(Photo courtesy Emory University: Frank Alexander)
Before the RDA could go about redeveloping blighted neighborhoods of Baton Rouge, it had to decide where to focus its energies and what to do in those areas.
To that end, it embarked on an extensive planning process that resulted, 18 months later, in community improvement plans for the five inner-city council districts with the worst blight and decay: Choctaw Corridor, Northdale and Standard Heights, Scotlandville Gateway, Melrose East, and Zion City and Glen Oaks.
The plans are impressive, well- researched and painstakingly detailed. Each is centered on a catalyst project designed to spawn redevelopment that would spread organically.
In the case of the Choctaw Corridor plan, for instance, the catalyst project involves new commercial and mixed-use development within the existing underutilized parking lot of the Choctaw Village Shopping Center. The plan explains the big-picture vision for the area and also specific action items that need to be done.
The plans were completed in 2011 and have helped shape RDA decisions about where to target investment. But so far, nothing concrete has come of the plans. None of the suggested catalyst projects has been developed or, for that matter, is even in the planning stages.
Instead, the RDA is now focused on two, much larger catalyst projects: Ardendale, the proposed urban village off Florida Boulevard in the neighborhood formerly known as Smiley Heights, and 1509 Government St., the 6-acre former Entergy site that straddles downtown and Mid City.
RDA officials say they haven’t abandoned the five community plans, but they concede the projects have proven harder to get off the ground than originally thought.
“We identified catalyst areas through each of the community improvement plans where we thought redevelopment could occur most easily,” says Susanna Bing, the RDA’s director of finance and economic development. “In hindsight, some of these areas are much more challenging than we originally anticipated. We don’t own the catalyst areas, so we don’t have site control.”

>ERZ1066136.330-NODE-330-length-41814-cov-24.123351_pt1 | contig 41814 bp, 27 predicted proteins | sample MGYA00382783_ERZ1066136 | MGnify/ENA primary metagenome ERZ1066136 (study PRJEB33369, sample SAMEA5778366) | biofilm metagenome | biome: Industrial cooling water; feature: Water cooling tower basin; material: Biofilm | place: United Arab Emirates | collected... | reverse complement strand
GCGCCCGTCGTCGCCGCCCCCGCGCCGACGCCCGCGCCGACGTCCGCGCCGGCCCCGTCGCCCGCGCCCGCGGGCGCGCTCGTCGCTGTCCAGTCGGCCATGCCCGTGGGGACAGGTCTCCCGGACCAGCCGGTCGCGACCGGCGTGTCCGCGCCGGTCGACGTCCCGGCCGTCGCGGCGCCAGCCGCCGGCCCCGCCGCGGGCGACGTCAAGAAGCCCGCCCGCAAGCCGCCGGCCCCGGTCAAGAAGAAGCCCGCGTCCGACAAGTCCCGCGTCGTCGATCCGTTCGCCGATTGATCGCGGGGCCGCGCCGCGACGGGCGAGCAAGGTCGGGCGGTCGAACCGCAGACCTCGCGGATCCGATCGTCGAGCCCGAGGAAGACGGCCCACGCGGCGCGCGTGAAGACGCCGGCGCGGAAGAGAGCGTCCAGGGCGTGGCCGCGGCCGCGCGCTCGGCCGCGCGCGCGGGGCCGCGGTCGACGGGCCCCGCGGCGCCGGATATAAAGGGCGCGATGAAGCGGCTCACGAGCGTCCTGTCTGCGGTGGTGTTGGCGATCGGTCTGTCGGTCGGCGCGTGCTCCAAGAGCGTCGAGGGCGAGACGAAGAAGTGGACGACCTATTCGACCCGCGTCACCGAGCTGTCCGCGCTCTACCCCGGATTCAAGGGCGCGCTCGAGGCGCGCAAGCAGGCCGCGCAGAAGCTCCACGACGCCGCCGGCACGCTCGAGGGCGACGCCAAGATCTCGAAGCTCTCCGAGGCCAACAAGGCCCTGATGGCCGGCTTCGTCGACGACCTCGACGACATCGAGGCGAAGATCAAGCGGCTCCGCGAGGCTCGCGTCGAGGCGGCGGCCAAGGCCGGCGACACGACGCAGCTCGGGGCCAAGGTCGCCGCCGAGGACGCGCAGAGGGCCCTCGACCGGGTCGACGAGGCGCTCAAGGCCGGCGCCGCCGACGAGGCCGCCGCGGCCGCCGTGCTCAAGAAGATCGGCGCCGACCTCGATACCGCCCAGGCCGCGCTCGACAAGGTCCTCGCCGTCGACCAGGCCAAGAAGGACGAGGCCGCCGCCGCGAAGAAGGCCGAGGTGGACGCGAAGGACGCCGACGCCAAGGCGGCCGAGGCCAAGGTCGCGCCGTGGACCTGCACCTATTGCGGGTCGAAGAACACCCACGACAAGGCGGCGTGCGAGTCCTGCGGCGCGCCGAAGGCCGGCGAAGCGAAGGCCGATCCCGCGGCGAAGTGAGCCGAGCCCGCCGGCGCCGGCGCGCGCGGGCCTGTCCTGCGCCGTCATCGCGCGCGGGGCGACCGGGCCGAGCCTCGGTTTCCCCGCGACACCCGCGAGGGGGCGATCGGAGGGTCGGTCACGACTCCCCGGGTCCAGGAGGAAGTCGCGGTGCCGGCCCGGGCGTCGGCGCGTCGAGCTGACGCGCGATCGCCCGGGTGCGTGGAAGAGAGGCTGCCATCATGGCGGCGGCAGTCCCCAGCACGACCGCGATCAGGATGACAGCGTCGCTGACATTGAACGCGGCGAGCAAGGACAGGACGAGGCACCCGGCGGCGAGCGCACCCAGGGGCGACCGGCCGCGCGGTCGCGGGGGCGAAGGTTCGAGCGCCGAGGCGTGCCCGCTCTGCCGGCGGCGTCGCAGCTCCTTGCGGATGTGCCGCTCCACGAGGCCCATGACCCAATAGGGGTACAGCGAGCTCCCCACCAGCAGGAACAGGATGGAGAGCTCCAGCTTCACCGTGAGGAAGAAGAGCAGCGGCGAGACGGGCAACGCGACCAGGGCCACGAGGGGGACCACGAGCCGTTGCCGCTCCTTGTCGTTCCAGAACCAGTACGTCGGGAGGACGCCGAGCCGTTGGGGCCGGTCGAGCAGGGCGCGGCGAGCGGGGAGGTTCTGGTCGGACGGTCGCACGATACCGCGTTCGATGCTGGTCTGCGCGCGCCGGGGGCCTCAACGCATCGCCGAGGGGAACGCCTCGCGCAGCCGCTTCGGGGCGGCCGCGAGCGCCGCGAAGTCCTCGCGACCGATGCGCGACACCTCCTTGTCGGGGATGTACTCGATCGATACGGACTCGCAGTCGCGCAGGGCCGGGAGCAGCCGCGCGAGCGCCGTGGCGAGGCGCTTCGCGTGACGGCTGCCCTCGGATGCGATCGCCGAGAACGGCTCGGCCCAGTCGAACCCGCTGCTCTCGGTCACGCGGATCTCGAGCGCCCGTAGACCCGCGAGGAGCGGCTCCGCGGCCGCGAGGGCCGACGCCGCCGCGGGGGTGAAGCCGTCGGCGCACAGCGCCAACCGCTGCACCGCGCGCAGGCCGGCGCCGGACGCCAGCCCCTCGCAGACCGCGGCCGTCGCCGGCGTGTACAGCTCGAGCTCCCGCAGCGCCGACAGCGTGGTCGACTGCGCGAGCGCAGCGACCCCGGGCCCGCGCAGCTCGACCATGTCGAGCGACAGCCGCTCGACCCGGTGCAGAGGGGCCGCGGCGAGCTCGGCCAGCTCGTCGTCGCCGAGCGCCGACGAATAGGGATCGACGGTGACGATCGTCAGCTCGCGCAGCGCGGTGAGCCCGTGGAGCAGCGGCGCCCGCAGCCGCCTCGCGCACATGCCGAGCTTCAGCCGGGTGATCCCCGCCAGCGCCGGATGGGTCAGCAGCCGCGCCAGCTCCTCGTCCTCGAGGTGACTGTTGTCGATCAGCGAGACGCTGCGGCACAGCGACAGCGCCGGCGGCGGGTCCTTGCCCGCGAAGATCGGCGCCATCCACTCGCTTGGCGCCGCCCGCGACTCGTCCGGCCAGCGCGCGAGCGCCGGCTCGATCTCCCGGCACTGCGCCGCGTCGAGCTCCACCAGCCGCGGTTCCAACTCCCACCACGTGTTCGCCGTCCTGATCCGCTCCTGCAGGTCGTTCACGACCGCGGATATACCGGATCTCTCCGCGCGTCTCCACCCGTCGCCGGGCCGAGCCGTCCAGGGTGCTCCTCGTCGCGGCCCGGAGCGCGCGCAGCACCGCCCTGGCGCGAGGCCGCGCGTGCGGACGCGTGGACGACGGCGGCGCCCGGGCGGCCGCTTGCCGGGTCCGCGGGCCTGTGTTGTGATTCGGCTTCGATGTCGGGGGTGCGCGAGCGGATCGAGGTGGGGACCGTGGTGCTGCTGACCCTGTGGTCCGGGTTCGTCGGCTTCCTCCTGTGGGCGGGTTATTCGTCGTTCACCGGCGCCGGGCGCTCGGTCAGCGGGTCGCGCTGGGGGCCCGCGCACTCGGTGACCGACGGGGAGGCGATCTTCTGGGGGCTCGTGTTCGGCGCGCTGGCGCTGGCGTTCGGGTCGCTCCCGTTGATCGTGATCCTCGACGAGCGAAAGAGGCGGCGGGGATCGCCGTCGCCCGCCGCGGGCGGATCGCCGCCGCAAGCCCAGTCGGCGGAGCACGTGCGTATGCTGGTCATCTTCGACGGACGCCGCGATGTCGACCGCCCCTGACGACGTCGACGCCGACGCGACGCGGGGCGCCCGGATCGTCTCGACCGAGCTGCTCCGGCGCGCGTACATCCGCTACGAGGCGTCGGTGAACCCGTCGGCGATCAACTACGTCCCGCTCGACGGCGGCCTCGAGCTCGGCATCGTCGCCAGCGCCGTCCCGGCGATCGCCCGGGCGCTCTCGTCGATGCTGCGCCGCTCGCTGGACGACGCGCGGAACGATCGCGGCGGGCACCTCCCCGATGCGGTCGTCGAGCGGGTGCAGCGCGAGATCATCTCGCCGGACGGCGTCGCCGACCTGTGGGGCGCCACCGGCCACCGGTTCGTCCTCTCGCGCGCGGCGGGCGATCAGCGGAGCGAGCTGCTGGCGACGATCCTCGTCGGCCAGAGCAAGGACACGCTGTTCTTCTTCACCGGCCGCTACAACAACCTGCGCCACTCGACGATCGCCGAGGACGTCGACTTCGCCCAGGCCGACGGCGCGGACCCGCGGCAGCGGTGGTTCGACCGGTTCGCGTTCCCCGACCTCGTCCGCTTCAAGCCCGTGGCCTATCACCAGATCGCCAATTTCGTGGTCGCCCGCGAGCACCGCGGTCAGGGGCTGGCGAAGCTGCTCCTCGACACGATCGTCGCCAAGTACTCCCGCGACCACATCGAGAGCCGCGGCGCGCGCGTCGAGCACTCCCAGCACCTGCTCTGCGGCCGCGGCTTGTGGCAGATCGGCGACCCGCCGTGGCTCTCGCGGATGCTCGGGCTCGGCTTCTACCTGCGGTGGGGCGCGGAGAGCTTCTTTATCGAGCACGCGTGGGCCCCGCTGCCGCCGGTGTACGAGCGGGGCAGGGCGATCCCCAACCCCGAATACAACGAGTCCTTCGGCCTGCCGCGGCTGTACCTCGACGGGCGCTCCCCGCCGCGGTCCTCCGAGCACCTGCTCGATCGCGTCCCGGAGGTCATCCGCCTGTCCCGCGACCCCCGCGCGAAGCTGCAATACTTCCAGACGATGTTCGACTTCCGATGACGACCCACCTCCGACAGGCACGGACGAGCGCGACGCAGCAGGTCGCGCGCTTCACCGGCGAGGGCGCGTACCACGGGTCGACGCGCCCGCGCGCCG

RDA board Chairman John Noland also blames the lack of development so far on the fact that the RDA didn’t have adequate funds to acquire those catalyst properties or take on any of the actual redevelopment work itself.
“The money wasn’t there,” he says.
To be fair, few redevelopment organizations have undertaken much development over the past few years, due to the foreclosure crisis in 2008 and subsequent economic downturn.
“The level of activity reached all-time lows between 2008 and 2014,” says Frank Alexander, a law professor at Emory University who worked with the RDA on its land bank program. “Y’all got into this, and then the market began to crash … and by the time the RDA was in a position, structurally and organizationally, to do something, there was no redevelopment being done in any city in the country.”
Of late, the agency’s focus has shifted to the much larger, more glamorous Ardendale Village and 1509 Government St. site. Noland says both projects have potential to transform entire swaths of the community.
Though it sounds good in theory, for now it’s too soon to say whether either undertaking will spawn the kind of residential redevelopment that will breathe new life into those areas. At Ardendale, infrastructure work is nearly complete, and construction of the state’s Automotive Training Center for Excellence is scheduled to begin early next year.
As for 1509 Government St., the project is still in the planning stages.
But RDA officials have been hopeful, paradoxically perhaps, that the large-scale catalyst projects will be easier to do than the smaller ones.
“In order to bring along the blighted bad stuff, we’ve got to create some exciting good stuff so we can get people to vote with their feet by moving into Ardendale or the 1509 complex,” Noland says. “That’s the idea behind these projects.”